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After completing and thoroughly enjoying The Woman in White by Wilkie Collins, I decided to try another classic, albeit shorter, to suit my festive temperament towards the end of 2015. I chose, A Christmas Carol by Charles Dickens. This book was long overdue.
We all the highlights of a true Dickensian novel, and it can get a little gloomy at times, but this short novel, despite its fair share of sadness, struck me with its deep seated message. Dickens paints the world of Scrooge rather dull, devoid of all happiness, and worse still, devoid of any earnestness to seek it. And as Marley’s ghost, chained and shackled, revealed to Scrooge the advent of the three ghosts, of Christmases past, present and future, we as readers are forced to look back and study, of what our lives were, what they used to be; what they are now and what they can be versus what they should be.
In a manner, this story got me thinking, it got me to stop blindly running through the daily maze of work and home, and take a stock of things. The month of December, the joyousness in the air during Christmas time, and with the New Year, inevitably makes you introspect and look back at the year that passed by.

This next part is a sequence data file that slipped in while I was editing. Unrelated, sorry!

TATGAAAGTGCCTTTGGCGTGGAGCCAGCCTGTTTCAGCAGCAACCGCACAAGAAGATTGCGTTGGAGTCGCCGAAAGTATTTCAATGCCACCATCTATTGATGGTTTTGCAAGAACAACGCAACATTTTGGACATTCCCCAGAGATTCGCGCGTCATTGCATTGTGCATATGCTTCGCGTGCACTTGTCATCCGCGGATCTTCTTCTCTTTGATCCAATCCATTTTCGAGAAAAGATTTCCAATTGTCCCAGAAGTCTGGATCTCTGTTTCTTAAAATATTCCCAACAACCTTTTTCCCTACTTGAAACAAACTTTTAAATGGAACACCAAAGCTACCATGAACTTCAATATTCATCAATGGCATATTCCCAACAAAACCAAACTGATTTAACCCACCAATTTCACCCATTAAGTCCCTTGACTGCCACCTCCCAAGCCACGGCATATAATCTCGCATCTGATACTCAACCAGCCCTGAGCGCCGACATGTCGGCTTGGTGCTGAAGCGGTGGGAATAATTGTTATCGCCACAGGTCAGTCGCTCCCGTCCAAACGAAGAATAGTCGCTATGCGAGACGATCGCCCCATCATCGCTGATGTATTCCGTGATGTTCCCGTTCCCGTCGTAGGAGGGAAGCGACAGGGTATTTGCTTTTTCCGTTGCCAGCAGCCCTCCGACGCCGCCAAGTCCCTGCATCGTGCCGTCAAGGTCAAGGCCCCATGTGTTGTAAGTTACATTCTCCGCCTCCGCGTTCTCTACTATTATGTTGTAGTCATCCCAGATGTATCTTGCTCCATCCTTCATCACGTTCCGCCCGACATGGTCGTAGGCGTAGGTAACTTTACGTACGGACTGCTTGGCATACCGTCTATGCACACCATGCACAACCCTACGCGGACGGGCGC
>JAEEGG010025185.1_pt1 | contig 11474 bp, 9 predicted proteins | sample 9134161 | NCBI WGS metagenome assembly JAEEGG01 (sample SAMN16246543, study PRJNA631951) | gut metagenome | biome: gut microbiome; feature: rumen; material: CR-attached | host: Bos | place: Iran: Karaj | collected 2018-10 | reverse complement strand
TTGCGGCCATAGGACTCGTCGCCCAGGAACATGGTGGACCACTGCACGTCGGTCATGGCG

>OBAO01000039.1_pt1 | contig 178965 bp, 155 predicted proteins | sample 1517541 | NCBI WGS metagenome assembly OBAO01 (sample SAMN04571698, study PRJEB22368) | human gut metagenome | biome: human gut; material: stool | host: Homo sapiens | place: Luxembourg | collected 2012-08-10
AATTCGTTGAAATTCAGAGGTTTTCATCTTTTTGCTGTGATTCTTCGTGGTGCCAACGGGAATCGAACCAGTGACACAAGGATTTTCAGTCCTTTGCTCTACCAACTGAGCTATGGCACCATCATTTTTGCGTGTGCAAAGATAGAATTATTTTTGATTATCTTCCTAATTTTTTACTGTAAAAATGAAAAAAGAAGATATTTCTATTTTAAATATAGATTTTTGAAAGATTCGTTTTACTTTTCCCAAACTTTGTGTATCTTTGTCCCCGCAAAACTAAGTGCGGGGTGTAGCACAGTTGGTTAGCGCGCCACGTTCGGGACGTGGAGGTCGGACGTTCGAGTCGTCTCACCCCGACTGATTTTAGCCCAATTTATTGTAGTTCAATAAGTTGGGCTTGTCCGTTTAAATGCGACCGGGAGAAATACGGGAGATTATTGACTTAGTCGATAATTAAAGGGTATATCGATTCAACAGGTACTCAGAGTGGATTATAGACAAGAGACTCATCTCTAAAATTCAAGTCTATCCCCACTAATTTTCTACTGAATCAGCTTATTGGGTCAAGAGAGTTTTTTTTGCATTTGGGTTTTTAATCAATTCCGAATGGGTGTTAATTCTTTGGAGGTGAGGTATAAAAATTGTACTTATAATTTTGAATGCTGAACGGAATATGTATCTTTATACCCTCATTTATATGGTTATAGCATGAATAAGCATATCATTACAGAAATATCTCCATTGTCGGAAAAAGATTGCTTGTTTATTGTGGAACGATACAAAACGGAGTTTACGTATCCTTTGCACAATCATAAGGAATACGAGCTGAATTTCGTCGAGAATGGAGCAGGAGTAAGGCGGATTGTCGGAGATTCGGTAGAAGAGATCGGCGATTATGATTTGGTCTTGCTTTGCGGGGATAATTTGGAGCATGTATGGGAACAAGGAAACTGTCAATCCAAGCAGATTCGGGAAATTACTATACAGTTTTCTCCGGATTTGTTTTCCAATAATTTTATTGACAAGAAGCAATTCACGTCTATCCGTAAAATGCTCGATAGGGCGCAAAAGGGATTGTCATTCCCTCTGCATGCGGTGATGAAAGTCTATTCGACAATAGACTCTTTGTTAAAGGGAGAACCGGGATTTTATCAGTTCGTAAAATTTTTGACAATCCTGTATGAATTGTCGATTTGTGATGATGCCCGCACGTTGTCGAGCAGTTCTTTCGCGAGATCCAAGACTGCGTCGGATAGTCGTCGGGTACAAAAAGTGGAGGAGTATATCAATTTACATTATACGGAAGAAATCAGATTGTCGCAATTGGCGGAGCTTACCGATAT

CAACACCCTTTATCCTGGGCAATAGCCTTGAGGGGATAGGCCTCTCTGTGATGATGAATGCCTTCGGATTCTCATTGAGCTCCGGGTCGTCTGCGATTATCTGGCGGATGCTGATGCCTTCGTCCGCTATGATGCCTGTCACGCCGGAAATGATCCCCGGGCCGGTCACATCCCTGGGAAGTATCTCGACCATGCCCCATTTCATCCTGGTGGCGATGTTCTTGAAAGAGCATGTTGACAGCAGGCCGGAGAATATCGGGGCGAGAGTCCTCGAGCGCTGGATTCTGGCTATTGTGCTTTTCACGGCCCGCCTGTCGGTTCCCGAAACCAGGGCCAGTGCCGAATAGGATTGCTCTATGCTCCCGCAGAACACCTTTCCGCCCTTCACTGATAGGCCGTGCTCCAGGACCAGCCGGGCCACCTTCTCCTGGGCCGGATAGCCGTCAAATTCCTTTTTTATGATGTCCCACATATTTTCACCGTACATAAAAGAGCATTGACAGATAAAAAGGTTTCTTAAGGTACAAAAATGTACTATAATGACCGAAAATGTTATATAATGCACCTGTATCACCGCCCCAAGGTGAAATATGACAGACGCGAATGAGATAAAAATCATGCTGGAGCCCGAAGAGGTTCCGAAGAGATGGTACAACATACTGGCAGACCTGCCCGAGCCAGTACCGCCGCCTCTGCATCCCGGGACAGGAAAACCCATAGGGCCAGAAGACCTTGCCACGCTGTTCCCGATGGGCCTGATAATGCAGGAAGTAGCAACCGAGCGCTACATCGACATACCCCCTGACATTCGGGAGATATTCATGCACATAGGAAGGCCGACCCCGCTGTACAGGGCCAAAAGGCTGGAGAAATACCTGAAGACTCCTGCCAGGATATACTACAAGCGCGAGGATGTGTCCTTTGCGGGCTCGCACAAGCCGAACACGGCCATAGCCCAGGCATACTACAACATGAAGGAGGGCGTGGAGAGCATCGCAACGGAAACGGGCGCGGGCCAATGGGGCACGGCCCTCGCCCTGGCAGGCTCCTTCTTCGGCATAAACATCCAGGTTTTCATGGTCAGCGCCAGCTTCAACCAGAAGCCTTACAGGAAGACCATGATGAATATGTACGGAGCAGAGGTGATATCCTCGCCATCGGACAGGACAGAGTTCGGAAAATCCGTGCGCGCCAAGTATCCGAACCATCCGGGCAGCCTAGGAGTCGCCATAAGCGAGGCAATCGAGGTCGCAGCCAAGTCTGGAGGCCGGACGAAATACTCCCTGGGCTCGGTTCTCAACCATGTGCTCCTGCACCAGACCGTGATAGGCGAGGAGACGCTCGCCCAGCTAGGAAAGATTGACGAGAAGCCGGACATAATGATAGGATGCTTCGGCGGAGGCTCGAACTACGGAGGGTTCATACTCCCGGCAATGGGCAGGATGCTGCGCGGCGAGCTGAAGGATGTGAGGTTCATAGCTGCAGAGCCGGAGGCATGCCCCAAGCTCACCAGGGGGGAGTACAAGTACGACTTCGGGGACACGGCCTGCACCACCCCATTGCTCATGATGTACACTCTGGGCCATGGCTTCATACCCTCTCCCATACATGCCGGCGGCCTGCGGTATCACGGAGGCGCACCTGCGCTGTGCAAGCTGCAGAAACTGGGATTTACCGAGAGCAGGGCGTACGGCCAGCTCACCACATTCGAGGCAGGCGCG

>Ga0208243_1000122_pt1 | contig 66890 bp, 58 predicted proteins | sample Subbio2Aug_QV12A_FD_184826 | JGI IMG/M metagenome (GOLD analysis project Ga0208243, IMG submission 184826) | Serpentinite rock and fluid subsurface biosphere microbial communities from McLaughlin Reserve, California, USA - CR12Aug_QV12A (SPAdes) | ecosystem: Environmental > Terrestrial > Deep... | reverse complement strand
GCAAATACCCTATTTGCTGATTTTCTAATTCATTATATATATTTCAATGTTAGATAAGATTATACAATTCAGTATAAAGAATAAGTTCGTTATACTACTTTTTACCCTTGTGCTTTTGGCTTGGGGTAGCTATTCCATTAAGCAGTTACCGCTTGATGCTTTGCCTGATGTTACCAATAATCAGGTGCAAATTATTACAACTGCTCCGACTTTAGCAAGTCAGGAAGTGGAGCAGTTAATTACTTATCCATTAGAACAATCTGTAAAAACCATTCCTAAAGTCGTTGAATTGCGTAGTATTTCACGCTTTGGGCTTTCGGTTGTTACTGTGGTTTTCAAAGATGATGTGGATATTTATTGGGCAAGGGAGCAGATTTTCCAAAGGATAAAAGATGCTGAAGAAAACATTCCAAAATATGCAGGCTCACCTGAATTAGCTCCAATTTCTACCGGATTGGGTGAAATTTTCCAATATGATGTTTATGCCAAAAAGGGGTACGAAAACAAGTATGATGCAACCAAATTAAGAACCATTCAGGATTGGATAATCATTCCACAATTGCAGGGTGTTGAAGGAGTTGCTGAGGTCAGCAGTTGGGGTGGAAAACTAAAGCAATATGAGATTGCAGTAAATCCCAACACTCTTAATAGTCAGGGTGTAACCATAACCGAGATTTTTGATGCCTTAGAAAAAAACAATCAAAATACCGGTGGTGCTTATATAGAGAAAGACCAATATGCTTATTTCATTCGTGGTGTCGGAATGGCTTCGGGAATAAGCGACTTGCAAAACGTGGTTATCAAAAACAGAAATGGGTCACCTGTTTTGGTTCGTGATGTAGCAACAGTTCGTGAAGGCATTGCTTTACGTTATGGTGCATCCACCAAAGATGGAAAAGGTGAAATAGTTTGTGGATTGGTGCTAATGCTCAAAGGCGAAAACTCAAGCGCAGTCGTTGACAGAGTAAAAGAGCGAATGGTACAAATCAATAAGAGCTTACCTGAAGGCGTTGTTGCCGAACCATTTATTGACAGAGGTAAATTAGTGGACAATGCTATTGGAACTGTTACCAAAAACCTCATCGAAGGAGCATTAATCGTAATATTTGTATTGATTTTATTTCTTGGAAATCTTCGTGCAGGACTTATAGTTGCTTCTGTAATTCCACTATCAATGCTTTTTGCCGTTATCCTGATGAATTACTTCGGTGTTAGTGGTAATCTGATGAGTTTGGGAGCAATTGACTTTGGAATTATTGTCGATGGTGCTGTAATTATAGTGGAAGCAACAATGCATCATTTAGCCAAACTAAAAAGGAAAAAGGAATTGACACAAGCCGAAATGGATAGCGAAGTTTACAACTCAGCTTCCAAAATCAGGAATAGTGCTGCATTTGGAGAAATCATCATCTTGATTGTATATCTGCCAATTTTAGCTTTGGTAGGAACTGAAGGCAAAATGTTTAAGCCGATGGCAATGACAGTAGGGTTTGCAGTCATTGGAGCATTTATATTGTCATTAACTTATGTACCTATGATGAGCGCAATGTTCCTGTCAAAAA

Scrooge, who hates everything related with festivity, and prefers to spend time in his counting house, says to his nephew, “Keep Christmas in your own way, and let me keep it mine.” All the rage of our past actions, anger towards others that are stored away and resentment towards the happiness of others, makes us push people away, sometimes even the ones who care for us the most.
But what his nephew says resonates with us in its simplistic honesty:
“I am sure I have always thought of Christmas time, when it has come around… as a good time; a kind, forgiving, charitable, pleasant time; the only time I know of, the long calendar of the year, when men and women seem by one consent to open their shut-up hearts freely and to think of people below them as if they really were fellow passengers to the grave, and not another race of creatures bound on other journeys.
All the New Year resolutions may have been made with fervour, spoken about to friends and colleagues, blogged and tweeted about generously, but above all, it never occurs to us to try and be a better person, a kinder colleague, a generous friend and supportive person at work. We all know how trying clients can be, how difficult it may seem to get our work done at banks while standing in long queues, and while New Year’s day is gone, the year stretches out ahead of us, and I hope we can make it count as an improvement over the last by being a little kind to our fellow neighbours, sharing the love.